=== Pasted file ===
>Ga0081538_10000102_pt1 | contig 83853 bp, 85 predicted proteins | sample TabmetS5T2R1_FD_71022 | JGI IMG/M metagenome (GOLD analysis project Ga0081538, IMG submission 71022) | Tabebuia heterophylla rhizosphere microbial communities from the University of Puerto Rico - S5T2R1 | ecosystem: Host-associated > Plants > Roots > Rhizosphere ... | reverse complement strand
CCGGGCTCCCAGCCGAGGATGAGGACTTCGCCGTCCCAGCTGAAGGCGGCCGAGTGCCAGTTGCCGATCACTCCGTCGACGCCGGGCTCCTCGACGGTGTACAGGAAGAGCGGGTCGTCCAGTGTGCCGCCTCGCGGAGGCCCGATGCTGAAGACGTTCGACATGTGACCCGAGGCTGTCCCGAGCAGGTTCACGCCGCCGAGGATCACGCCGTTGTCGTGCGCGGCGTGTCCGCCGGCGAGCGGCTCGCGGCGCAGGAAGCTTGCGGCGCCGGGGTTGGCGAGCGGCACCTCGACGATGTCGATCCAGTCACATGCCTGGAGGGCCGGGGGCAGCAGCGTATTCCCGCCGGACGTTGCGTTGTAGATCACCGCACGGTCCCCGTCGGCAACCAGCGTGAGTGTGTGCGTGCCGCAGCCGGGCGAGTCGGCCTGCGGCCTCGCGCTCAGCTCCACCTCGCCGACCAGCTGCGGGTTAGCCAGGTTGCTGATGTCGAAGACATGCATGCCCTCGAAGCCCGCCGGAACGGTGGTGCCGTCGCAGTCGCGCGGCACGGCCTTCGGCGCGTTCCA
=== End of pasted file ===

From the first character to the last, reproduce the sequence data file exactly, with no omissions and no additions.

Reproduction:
>Ga0081538_10000102_pt1 | contig 83853 bp, 85 predicted proteins | sample TabmetS5T2R1_FD_71022 | JGI IMG/M metagenome (GOLD analysis project Ga0081538, IMG submission 71022) | Tabebuia heterophylla rhizosphere microbial communities from the University of Puerto Rico - S5T2R1 | ecosystem: Host-associated > Plants > Roots > Rhizosphere ... | reverse complement strand
CCGGGCTCCCAGCCGAGGATGAGGACTTCGCCGTCCCAGCTGAAGGCGGCCGAGTGCCAGTTGCCGATCACTCCGTCGACGCCGGGCTCCTCGACGGTGTACAGGAAGAGCGGGTCGTCCAGTGTGCCGCCTCGCGGAGGCCCGATGCTGAAGACGTTCGACATGTGACCCGAGGCTGTCCCGAGCAGGTTCACGCCGCCGAGGATCACGCCGTTGTCGTGCGCGGCGTGTCCGCCGGCGAGCGGCTCGCGGCGCAGGAAGCTTGCGGCGCCGGGGTTGGCGAGCGGCACCTCGACGATGTCGATCCAGTCACATGCCTGGAGGGCCGGGGGCAGCAGCGTATTCCCGCCGGACGTTGCGTTGTAGATCACCGCACGGTCCCCGTCGGCAACCAGCGTGAGTGTGTGCGTGCCGCAGCCGGGCGAGTCGGCCTGCGGCCTCGCGCTCAGCTCCACCTCGCCGACCAGCTGCGGGTTAGCCAGGTTGCTGATGTCGAAGACATGCATGCCCTCGAAGCCCGCCGGAACGGTGGTGCCGTCGCAGTCGCGCGGCACGGCCTTCGGCGCGTTCCA